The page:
By the Revd Canon Ian Morter
I can recall very vividly the day when my heart was claimed. It was in October 1974, a Wednesday, towards the end of the month. I had just started as an undergraduate at Kings College London. I was on my way back from the Strand Campus to my hall of residence in Westminster so I usually passed through Trafalgar Square, so I decided as it was a half-day with no afternoon lectures that I would drop in to the National Gallery. It was not my first visit but one of great significance for the rest of my life. As I was walking through the many room of the Gallery there I lost heart, for it was the first time I saw the Wilton Diptych. One of the greatest late medieval treasures in our national collection.
It is a picture painted on two hinged wooden panels (each 53 x 37 cm) allowing this devotional piece to be easily moved yet protected from damage. It was at one time in the ownership of the Earls of Pembroke who reside in Wilton House near Salisbury, hence we have its poplar name The Wilton Diptych. It is understood to be the personal devotional aid of King Richard II and may have been the gift of his wife to towards the 14th century King of England.
So why was it love and first sight? It is a gem of religious art that depicts Richard II kneeling before the Madonna and Child surrounded by an angelic host. The King is being presented by his own personal patron saint, John the Baptist, and by the English saints, King Edward the Confessor and King Edmund the Martyr (R-L), each of them is holding their attributes a lamb, a ring, and an arrow. The infant Christ is blessing Richard as he is being presented with the Standard of England, symbolising his care of the realm which alone is in the gift of God. The diptych was a costly gift, an outstanding example of International Gothic, probably painted in either France or England. It uses the very best materials including lapis lazuli, vermillion and gold leaf. Definitely a royal gift befitting of a queen to her husband the king. The fact that it is a fine example of religious art is not the only reason for a framed reproduction being on my walls at home for over three decades. It is the concept that we may well have saints with whom we feel especially connected as did King Richard. Perhaps he chose John the Baptist as he came to the throne in June 1377 and John’s feast day is 24th June. Perhaps the diptych includes three Kings, two of whom were saintly Kings of England, because Richard was born on the 6th January 1367 the day the Church recalls the visit of the three kings to the infant Jesus to pay him homage and present their gifts.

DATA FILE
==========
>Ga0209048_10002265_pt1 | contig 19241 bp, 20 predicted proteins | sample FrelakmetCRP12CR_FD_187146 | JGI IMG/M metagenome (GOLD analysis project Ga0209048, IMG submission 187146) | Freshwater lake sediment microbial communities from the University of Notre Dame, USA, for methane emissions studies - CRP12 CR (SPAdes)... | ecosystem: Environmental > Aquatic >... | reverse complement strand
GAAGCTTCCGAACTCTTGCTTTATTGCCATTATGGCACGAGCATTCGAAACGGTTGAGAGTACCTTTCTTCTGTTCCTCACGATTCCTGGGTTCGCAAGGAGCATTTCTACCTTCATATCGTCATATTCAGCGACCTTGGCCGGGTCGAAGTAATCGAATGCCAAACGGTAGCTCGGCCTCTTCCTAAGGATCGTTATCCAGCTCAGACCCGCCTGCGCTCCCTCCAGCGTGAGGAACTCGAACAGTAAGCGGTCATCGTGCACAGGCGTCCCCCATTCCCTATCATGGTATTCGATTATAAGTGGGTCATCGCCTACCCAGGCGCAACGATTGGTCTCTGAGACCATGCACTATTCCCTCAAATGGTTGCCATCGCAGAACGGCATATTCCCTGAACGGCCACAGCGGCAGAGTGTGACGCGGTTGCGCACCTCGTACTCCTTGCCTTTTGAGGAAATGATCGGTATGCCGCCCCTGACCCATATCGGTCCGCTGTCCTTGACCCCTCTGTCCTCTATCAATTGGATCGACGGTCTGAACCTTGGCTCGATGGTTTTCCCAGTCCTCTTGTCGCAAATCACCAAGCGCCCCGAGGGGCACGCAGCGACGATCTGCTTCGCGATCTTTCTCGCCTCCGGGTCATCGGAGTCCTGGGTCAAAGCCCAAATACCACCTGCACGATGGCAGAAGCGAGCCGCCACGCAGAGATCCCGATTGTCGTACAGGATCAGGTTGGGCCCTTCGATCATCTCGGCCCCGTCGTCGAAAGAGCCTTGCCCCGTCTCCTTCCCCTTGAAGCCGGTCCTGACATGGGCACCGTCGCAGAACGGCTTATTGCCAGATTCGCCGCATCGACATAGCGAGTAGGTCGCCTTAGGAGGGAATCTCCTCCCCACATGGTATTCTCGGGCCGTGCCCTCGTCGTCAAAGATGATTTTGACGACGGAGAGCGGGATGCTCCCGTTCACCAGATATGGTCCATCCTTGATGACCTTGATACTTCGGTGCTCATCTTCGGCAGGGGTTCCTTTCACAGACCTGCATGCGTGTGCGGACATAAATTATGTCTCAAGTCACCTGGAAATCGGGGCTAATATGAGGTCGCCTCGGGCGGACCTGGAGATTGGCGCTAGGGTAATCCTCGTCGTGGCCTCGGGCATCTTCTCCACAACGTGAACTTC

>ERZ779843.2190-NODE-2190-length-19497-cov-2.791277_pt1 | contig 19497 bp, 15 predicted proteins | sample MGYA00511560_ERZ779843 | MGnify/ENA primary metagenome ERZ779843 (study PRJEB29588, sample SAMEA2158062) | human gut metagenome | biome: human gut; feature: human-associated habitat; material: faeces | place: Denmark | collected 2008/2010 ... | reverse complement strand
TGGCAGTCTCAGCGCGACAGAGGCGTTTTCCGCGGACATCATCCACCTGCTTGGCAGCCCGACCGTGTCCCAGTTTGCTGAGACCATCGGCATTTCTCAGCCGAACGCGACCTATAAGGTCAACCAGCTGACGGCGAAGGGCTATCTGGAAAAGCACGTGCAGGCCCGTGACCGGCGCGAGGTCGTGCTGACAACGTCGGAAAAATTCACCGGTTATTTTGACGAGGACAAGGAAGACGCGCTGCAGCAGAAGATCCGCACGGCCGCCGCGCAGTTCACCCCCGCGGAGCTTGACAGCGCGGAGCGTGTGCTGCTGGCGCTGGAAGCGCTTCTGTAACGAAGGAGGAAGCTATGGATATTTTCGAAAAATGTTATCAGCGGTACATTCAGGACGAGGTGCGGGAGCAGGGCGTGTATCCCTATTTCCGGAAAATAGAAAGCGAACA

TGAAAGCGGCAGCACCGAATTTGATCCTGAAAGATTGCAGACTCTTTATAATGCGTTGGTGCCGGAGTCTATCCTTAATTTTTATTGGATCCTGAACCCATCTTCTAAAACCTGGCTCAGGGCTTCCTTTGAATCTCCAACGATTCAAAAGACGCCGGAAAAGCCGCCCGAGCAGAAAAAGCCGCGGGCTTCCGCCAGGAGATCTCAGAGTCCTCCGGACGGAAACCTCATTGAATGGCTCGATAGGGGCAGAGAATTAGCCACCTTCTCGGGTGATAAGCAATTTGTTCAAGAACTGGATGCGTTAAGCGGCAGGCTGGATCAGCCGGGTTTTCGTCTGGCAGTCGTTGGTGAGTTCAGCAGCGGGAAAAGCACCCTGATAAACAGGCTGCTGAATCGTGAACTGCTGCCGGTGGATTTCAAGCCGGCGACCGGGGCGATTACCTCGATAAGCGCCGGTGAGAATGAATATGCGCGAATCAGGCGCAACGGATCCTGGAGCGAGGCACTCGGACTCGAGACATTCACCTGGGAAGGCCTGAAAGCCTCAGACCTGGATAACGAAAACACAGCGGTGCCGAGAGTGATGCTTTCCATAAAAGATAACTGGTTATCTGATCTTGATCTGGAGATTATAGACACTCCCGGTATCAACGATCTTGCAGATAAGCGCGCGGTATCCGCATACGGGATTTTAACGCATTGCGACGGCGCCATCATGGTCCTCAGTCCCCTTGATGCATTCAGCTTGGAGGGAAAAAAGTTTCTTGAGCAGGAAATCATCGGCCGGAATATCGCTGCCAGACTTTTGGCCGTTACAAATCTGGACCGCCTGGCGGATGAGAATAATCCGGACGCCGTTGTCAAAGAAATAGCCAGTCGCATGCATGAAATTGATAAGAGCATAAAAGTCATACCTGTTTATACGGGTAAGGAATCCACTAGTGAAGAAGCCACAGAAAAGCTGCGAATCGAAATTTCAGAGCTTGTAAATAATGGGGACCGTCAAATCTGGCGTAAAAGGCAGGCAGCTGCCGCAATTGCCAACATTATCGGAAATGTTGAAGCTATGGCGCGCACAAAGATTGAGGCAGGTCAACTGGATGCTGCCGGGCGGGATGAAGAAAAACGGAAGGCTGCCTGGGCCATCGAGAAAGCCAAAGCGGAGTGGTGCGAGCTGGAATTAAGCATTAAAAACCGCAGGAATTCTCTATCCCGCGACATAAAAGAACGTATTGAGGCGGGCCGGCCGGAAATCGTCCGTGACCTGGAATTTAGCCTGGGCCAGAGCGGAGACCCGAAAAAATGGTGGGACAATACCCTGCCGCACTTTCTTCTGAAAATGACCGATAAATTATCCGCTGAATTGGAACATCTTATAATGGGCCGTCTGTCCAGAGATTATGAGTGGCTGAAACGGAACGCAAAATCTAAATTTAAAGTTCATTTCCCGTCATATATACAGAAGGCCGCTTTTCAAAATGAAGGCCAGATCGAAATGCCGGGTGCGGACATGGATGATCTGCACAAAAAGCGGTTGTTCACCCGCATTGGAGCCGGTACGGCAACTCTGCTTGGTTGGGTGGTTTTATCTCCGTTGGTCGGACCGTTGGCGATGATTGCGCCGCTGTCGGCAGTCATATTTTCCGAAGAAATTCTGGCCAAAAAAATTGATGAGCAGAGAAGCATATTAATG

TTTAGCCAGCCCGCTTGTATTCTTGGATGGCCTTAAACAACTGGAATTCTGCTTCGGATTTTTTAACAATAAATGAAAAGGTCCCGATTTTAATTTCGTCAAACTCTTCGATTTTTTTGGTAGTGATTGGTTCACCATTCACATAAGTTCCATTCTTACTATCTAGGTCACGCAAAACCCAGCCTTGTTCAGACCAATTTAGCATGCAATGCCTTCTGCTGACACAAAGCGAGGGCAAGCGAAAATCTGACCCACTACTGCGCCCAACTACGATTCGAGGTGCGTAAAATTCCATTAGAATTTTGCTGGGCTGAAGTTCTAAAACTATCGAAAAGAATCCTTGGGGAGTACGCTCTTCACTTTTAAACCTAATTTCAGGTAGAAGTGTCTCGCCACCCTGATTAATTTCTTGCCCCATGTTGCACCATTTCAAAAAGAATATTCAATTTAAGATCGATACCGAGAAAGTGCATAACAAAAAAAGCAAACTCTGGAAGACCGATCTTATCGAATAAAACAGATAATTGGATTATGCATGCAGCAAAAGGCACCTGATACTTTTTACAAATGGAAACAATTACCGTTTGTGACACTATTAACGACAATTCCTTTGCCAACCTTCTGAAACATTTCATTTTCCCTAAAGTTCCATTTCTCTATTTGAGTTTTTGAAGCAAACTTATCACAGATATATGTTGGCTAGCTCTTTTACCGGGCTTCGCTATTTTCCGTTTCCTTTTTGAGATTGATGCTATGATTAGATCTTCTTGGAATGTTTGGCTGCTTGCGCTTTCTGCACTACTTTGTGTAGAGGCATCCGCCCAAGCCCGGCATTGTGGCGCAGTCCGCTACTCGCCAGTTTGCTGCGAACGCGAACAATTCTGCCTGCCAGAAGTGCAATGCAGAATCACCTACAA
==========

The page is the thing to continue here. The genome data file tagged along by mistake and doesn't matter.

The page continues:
This has caused me to wonder who would be the saint that I might take as my patron. From my teens I have been an admirer of St Francis of Assisi. Perhaps because of visits to the Franciscan’s House in London’s East End and a pilgrimage made a decade later to Assisi. A ten year incumbency at St Francis, Woolbrook in Sidmouth, were both my children were baptised. An admiration of the beautiful Canticle of Creation written by Francis towards the end of his life. It expresses so much insight on what we have now realised in our own time about the interdependency of the created order for the worlds well-being. Finally an admiration of the Franciscans as one of the mendicant orders that rest lightly to material things, adopting the principle of traveling and living in urban areas to preach the Gospel, and ministering to the poor. The Franciscan order avoids owning property, they do not usually work at a profession or trade and its members often live an itinerant lifestyle. They depend for their survival on the good will of the people to whom they serve and evangelise. I am not cut out to be a Franciscan, I prefer stability and familiarity. The challenge of the simple life is not one I would readily embrace, but St Francis is definitely the saint I would say is my patron.